Sketched June 5 and 8, 2020
Masked to protect themselves and others from COVID-19 transmission, these Seattle-area residents agreed to pose for impromptu portraits at recent demonstrations against police brutality in the Central District and on Capitol Hill. Although their signs caught my eye first, it was the opportunity to listen to their viewpoints that made my sketching time even more meaningful.
“‘SILENCE = VIOLENCE’ means white people need to speak up to defend the Black community,” said Ryan Parks, who, for the first time, was joining the protests sparked by the death of George Floyd. “As a white person, my complacency has led to this.”
“One of the biggest white privilege things is not realizing that you have it,” Parks said. “Recognition is the first step.”
Sanaa, another first-time protester I met on Capitol Hill, wore a sign that read “EQUALITY HURTS NO ONE.” She said she was doing her part to denounce racial discrimination by advocating for equality as a second-generation American whose parents emigrated from Mexico.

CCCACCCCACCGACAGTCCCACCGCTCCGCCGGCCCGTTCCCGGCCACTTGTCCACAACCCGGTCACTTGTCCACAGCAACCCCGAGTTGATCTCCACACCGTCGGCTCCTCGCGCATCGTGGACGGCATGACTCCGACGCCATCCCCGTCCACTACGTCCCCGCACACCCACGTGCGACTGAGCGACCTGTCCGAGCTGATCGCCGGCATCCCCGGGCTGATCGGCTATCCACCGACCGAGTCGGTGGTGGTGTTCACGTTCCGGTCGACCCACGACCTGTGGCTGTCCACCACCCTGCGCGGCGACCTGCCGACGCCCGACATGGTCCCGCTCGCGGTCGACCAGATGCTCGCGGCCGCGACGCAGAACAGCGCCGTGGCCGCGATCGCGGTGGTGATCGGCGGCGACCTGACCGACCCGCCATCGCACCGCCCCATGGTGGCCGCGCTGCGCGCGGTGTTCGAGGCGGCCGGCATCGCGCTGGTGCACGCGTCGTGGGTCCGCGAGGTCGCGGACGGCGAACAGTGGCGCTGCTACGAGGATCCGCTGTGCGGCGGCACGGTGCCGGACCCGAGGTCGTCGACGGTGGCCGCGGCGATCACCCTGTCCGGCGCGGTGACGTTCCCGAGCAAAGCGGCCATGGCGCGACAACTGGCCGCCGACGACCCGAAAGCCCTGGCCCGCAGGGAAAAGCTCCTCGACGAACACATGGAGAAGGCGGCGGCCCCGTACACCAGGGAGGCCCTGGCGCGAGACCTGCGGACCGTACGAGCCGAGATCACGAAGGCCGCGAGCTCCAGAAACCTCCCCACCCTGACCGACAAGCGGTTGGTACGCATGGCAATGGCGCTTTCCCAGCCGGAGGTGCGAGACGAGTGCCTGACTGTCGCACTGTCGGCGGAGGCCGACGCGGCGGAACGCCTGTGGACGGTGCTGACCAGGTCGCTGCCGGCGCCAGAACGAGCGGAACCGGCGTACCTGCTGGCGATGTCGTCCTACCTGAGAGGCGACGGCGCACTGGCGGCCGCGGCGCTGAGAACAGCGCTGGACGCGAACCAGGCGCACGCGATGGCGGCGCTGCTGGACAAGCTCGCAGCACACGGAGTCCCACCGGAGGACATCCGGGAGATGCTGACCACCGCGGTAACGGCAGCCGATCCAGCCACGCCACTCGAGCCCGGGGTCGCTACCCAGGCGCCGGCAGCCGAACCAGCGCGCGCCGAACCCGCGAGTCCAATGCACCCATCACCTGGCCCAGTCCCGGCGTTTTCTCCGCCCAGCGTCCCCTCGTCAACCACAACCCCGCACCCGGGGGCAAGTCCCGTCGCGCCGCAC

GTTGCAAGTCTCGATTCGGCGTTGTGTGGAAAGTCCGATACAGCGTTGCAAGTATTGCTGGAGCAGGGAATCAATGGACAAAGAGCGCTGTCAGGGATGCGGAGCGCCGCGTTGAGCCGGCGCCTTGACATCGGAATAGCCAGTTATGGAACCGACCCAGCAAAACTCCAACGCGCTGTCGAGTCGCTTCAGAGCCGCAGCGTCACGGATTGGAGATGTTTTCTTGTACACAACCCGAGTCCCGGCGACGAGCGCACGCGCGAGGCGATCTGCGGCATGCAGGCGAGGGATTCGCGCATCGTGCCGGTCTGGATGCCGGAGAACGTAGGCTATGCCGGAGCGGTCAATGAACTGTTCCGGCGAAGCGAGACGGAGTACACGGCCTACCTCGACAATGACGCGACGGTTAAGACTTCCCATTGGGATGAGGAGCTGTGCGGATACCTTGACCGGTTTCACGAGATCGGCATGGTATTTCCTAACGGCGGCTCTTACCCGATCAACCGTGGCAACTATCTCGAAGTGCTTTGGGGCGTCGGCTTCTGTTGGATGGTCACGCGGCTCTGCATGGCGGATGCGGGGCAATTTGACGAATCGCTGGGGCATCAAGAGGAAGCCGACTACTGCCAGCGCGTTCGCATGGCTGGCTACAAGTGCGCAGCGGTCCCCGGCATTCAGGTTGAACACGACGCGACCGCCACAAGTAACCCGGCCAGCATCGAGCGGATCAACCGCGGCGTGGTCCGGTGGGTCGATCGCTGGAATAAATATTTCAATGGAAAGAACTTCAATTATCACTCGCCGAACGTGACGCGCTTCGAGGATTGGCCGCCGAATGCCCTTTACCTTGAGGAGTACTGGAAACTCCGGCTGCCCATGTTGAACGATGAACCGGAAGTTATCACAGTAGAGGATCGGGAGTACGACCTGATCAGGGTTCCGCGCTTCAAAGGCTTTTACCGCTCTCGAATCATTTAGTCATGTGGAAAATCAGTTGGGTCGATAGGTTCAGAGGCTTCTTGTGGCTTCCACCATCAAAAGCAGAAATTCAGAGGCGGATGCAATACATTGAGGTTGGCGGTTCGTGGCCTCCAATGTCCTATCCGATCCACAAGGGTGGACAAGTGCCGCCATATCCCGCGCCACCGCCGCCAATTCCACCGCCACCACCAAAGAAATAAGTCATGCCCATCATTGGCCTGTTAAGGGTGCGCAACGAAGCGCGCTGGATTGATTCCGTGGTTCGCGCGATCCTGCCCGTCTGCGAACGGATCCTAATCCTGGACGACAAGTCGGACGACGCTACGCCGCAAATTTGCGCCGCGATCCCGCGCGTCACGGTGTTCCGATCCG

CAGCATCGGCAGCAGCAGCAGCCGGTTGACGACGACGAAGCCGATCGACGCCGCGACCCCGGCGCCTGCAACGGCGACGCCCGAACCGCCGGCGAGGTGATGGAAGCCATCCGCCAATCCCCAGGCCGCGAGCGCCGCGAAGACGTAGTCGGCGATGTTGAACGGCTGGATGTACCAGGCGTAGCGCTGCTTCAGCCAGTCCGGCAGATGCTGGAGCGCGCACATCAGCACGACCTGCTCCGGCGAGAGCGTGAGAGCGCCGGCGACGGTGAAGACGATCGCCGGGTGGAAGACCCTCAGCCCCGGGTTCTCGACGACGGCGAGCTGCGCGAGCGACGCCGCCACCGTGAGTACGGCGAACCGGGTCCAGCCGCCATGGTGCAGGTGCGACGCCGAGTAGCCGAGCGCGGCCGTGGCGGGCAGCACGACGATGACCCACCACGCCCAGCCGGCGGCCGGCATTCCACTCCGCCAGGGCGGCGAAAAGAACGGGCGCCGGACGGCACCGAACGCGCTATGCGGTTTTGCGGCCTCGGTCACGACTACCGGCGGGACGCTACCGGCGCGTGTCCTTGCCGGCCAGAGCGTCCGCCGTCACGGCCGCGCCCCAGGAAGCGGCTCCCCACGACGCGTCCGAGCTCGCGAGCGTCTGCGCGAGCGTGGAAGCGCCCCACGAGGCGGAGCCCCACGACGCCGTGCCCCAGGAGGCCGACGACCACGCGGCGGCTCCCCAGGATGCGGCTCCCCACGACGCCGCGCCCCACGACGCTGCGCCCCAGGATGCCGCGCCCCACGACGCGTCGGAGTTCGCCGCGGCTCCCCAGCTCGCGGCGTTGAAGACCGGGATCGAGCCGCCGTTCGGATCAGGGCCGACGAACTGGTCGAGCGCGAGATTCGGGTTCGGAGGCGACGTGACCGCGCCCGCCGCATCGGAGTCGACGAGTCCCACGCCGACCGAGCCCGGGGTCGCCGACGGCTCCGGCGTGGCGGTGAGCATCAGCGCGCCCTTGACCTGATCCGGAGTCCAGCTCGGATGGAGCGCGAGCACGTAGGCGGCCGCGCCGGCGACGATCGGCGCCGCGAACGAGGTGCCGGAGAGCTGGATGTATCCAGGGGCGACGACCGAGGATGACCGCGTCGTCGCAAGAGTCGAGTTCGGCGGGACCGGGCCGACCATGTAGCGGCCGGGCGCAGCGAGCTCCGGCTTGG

A counterpoint to the argument that a few bad cops, not police departments, are the real problem, inspired Bailey H. to craft a sign with this message: “IT’S NOT ‘A FEW BAD APPLES.’ THE ORCHARD IS ROTTEN.” “The way we police in America is fundamentally unfair and wrong,” said Bailey, who would like to see Seattle defund its police department.
Kevin, a college student with Filipino roots, held the most elaborate sign I saw. Hundreds of names of Black Americans killed or injured by law enforcement were written in different Sharpie colors around the big initials of the Black Lives Matter movement. “As a non-Black person of color, we want to stand in solidarity with our Black comrades and do what we can to show our support.”
Carmen Berrysmith, a Black woman from the Rainier Beach neighborhood, chose a message of unity for her cardboard sign, which read “UNITED WE ARE STRONG.”
“Building community is the biggest thing,” Berrysmith said. “You need to come stand with us because we have already been fighting this fight for so long.”